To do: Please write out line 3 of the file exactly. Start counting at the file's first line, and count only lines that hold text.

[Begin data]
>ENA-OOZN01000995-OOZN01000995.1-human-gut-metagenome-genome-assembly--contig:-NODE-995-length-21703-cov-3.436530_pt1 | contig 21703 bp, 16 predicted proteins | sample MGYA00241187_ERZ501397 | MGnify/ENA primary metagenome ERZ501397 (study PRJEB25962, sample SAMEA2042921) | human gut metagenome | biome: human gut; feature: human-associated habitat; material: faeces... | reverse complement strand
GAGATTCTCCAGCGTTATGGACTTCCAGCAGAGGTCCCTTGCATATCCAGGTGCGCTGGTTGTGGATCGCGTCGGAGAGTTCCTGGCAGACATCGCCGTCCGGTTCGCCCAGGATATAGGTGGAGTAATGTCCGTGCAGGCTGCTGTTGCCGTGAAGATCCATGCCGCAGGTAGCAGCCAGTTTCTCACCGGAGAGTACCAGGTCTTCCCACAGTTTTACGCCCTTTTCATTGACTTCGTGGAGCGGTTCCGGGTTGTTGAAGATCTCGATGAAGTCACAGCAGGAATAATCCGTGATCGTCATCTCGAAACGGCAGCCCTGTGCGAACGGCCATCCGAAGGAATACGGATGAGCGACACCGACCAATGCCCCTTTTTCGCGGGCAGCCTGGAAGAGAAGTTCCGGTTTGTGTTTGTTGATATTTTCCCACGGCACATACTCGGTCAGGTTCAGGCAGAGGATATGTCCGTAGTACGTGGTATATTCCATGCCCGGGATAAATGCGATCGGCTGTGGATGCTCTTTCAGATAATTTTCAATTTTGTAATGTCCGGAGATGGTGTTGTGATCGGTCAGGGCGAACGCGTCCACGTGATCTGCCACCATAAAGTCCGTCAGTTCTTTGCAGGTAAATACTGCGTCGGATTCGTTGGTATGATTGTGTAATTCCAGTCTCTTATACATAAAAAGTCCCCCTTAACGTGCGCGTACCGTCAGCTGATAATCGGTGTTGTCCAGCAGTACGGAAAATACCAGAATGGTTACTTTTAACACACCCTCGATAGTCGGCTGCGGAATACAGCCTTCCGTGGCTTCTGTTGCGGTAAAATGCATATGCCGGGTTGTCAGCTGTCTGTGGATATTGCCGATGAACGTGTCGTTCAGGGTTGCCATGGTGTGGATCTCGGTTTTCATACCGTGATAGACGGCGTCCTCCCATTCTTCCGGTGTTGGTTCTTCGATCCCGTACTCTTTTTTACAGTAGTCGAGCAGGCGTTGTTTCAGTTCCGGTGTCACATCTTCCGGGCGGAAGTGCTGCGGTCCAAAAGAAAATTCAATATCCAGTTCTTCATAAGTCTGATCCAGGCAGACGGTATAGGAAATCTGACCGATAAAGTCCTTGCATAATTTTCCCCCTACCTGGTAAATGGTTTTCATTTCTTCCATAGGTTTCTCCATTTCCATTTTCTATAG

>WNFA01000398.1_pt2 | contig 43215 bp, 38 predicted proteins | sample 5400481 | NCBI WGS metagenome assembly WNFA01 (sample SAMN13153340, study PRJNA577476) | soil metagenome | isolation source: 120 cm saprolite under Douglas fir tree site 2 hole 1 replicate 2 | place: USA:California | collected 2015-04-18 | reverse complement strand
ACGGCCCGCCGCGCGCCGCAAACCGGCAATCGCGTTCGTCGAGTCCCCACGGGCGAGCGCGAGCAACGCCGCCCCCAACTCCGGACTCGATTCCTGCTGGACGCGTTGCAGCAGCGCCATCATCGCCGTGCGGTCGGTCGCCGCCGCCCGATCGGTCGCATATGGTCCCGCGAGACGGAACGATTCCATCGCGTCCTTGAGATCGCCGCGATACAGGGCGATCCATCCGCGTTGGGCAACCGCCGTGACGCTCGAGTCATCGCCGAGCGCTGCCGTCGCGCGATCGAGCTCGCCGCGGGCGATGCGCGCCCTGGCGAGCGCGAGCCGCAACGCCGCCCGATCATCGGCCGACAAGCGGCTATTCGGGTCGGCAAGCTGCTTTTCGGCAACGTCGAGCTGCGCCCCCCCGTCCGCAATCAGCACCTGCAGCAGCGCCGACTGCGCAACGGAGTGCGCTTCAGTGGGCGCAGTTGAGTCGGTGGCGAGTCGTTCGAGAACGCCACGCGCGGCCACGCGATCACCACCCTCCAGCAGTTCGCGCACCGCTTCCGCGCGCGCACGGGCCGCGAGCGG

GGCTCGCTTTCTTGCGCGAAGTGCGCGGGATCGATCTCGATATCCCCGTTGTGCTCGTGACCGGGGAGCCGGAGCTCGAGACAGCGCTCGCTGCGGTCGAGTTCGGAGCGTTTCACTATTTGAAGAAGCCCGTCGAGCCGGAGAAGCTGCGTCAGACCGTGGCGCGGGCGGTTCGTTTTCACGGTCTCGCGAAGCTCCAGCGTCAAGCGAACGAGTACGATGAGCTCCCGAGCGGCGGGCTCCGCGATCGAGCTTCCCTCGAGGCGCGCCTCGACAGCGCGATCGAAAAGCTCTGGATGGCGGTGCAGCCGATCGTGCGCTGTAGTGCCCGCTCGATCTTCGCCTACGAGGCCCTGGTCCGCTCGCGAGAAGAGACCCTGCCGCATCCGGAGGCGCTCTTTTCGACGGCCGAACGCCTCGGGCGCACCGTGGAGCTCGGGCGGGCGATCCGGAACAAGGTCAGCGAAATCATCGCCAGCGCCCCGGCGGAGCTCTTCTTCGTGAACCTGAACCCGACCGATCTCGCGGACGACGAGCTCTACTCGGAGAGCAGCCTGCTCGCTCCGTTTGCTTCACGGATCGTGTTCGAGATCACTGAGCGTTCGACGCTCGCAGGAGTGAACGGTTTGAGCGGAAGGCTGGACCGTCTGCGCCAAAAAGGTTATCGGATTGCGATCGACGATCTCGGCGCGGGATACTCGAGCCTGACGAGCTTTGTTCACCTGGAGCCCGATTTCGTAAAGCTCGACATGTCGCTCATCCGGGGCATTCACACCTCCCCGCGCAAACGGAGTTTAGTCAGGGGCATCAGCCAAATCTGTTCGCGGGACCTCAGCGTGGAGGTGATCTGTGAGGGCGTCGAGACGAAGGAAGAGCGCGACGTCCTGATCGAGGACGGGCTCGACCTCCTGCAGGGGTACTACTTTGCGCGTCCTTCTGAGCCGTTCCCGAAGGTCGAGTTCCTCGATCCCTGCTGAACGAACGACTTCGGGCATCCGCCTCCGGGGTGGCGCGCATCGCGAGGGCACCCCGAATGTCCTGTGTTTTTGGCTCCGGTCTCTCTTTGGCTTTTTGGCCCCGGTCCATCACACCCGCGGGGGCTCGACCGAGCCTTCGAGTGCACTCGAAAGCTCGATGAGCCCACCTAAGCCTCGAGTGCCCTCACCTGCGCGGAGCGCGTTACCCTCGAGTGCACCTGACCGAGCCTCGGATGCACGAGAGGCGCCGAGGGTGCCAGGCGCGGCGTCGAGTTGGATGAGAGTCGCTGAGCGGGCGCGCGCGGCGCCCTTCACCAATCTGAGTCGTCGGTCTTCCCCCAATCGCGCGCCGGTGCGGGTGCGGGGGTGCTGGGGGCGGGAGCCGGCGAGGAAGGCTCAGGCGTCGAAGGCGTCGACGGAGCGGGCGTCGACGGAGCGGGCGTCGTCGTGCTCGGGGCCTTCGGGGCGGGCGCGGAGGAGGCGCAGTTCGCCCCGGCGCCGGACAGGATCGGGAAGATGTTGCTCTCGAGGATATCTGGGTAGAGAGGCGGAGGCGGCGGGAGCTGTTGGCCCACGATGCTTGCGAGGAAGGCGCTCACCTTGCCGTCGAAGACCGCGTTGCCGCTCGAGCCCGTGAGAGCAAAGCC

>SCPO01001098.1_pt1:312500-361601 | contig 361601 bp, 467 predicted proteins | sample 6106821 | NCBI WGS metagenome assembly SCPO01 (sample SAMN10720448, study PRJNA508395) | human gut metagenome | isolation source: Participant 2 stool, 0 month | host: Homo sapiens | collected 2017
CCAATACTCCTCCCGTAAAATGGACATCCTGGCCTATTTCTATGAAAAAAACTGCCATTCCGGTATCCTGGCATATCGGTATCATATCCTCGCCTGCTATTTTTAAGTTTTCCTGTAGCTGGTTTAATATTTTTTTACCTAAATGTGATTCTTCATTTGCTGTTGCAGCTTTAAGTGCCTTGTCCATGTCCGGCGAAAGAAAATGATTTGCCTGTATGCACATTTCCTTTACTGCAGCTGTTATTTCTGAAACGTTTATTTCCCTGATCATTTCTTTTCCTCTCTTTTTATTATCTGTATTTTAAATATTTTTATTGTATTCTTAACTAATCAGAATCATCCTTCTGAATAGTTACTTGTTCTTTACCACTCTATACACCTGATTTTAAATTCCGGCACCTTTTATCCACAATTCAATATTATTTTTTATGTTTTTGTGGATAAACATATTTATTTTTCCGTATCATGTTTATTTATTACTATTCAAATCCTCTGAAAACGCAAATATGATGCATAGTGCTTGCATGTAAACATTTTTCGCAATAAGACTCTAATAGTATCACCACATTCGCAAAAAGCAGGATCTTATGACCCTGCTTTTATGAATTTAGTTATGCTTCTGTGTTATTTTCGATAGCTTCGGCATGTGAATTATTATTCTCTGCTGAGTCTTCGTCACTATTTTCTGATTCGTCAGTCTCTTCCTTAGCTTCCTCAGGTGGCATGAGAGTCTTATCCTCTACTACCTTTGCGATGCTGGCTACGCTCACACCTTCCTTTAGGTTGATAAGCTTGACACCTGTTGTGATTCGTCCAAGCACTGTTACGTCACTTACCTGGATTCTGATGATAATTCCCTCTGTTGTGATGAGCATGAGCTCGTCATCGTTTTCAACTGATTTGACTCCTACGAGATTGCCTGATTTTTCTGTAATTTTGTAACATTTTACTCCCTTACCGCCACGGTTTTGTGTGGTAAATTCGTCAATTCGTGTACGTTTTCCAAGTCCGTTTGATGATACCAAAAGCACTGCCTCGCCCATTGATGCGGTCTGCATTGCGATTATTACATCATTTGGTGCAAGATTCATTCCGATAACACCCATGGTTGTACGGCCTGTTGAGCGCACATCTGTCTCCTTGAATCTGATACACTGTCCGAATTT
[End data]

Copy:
>WNFA01000398.1_pt2 | contig 43215 bp, 38 predicted proteins | sample 5400481 | NCBI WGS metagenome assembly WNFA01 (sample SAMN13153340, study PRJNA577476) | soil metagenome | isolation source: 120 cm saprolite under Douglas fir tree site 2 hole 1 replicate 2 | place: USA:California | collected 2015-04-18 | reverse complement strand